Chefs – pandemic needs must

Chef Henry Harris

Nick highlights the subtle changes you may not even notice at your local restaurant. A version of this article is published by the Financial Times.

Many restaurants face an uncertain future, thanks to fewer tourists, fewer office workers and even a lower income from their once-lucrative private dining rooms, as the number of customers allowed in them is curtailed by social-distancing rules. (Many a booking has had to be pruned recently in the UK thanks to our new ‘rule of six’, prohibiting larger groups.)

They will have to adapt by closing on days that were only marginally profitable (see Why restaurateurs don’t like Mondays) and by making use of every available outdoor seat until the northern-hemisphere winter kicks in.

And from now on they will be even more dependent on the skills of their chefs. A restaurant’s future will depend even more on its head chef’s abilities to staff a brigade that is capable not only of meeting demand but also of generating the gross profit from their menus that will enable the restaurant to survive.

This is happening at a pivotal time, as summer – a season of plenty, when writing menus is relatively straightforward – gives way to autumn, when British produce is arguably at its very best and certainly appetites are at their keenest, which then, in turn, gives way to winter, when produce can be at its most limited.

This situation is particularly critical in Britain with the prospect of Brexit only months away. Many chefs have already been forced to turn their backs on their favourite varieties of French strawberries, plumping instead for their British equivalents, since sourcing from Rungis, Paris’s central food market, has become too expensive and, thanks to quarantine regulations, too slow.

But before even considering the relative quality of precisely which ingredients constitute any dish, it is the responsibility of any chef to juggle the quality and make-up of his or her brigade, particularly as labour costs are the second-biggest factor, after rent, of every restaurant’s profit and loss account.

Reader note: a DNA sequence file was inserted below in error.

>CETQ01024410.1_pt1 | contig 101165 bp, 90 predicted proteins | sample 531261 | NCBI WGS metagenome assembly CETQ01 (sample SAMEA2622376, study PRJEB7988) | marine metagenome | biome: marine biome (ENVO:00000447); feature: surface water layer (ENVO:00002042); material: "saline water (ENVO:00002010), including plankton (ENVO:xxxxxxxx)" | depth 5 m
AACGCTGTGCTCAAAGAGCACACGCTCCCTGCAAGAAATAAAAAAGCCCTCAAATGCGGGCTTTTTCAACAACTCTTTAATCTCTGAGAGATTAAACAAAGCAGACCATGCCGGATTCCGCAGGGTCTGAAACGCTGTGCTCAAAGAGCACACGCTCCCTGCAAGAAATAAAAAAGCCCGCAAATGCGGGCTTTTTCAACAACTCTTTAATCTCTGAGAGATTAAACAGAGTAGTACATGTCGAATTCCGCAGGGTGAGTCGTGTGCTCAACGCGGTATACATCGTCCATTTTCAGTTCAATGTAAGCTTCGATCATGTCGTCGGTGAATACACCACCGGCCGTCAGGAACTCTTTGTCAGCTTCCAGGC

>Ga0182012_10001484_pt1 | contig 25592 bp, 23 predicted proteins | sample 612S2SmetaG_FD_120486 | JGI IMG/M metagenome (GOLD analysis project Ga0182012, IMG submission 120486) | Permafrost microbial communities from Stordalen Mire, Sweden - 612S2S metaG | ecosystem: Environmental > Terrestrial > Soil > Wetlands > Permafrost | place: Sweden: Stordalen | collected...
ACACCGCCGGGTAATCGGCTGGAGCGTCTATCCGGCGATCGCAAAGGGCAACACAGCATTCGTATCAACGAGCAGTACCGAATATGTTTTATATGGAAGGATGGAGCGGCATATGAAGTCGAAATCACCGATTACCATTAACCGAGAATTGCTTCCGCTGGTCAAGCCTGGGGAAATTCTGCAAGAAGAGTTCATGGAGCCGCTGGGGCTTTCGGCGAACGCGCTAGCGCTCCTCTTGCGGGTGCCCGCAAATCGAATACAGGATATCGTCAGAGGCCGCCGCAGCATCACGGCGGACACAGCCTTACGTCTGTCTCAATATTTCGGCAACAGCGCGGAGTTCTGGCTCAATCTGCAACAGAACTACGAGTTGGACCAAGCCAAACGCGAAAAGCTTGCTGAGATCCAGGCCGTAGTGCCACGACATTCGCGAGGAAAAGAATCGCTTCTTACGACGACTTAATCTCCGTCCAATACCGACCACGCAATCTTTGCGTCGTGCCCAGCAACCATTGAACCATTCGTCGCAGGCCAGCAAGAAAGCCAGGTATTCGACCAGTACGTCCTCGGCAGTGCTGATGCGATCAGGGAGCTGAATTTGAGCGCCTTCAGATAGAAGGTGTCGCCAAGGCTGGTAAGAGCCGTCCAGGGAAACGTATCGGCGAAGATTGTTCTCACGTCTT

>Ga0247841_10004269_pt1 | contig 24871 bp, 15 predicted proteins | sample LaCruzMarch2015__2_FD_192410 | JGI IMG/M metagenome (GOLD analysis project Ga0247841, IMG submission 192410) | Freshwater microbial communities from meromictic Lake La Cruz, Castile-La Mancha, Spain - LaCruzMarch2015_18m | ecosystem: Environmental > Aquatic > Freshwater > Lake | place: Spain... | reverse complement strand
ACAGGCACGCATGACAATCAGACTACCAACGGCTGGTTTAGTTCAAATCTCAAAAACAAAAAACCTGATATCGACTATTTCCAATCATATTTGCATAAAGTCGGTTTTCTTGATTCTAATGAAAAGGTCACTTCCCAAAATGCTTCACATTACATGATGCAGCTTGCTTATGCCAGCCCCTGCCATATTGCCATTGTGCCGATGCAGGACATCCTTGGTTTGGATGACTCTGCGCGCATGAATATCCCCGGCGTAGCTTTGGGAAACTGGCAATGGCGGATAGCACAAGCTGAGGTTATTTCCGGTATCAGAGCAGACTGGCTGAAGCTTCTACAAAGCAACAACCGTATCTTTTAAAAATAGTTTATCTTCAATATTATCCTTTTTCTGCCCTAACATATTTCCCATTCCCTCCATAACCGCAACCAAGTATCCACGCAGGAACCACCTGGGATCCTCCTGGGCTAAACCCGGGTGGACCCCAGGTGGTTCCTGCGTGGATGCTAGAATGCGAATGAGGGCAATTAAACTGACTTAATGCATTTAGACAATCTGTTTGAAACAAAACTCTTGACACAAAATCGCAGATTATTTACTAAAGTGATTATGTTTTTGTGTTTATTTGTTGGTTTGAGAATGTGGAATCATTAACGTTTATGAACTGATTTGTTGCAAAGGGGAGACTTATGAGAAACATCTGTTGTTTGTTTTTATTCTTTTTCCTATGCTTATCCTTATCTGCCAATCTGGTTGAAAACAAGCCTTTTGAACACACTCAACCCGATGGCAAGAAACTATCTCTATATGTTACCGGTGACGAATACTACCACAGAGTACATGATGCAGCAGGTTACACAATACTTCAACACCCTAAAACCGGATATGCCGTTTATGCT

This situation is at the forefront for Henry Harris (pictured) as he reopens the kitchens of the four restaurants (The Hero of Maida, The Coach, Three Cranes and The Crown) he oversees. ‘Projecting less turnover means we will have to cook with smaller brigades as part of our overall cost control. Smaller menus will be the result. This will not result in fundamental changes but rather a different method of production. So our steaks will more likely be served with a cold horseradish sauce or perhaps a Roquefort butter rather than a sauce made to order in a pan.’

Other options, he continued, may include ‘charcuterie that can be sliced and served on a board with pickles and good bread; making compotes with gluts of fruit; and serving pre-mixed cocktails that can be served quickly across the bar’. Yet these changes should be subtle rather than obvious, in Harris’s opinion. ‘My responsibility, and I believe, that of any conscientious head chef, will be removing the barriers for greater efficiency so that a "food runner" can wash up, and a barman, when the bar is quiet, jumps in and serves the food. All of this will help keep the quality standards up and the running costs down.’

Another subtle change will be the move for many chefs to embrace British produce even more. Julian Marshall is head chef of the Bleeding Heart, three French restaurants in London’s Hatton Garden that were founded 37 years ago by a Scot and his New Zealand wife, Robert and Robin Wilson. Over the past few months Marshall has become a convert to British produce.

‘Scottish raspberries, girolle mushrooms, English strawberries, cherries and apricots have all been fantastic this year, certainly as good as those we once relied on for an importer to bring to us from France. And I have been serving English bobby beans instead of fine green beans which were once flown in from Kenya, saving me money and the planet air miles. There were even, this year, some fantastic red and yellow endives that were homegrown but normally I have had to buy in from Holland or Belgium’.

These trends – of shorter menus, the less-specific naming of ingredients, and a shift towards British produce – are only likely to continue, with certain obvious modifications. One such was voiced by Tim Sheehan, head chef at the long-standing Franklins in Dulwich. ‘I am having to eschew all expensive ingredients on the menu for the foreseeable future so this is the first year in 20 that we have not had grouse on the menu. Instead, my brigade has been busy preparing pickles and preserves for the winter and experimenting with storing vegetables on hay to increase their flavour. Celeriac seems to be the most successful so far.’

Sheehan’s gloom is not shared north of the border by Tom Kitchin, chef/proprietor of three of Edinburgh’s most appealing restaurants. Having urged me to come up and enjoy the grouse that will feature on all his menus until the end of the season, he went out of his way to thank Rishi Sunak for his successful Eat Out to Help Out campaign that encouraged people to eat out at the beginning of the week.

‘My menus may contain the odd orange, lettuce and tomato but principally they are very focused on Scottish ingredients and that is where this campaign has been so successful. Instead of being able to give business to our suppliers for three days a week we have been able to increase this to six days a week.’

Whatever is on the menu, chefs hope that customers will return. ‘There is more to life than homemade sourdough’, quipped Jesse Dunford Wood, chef at London’s Parlour.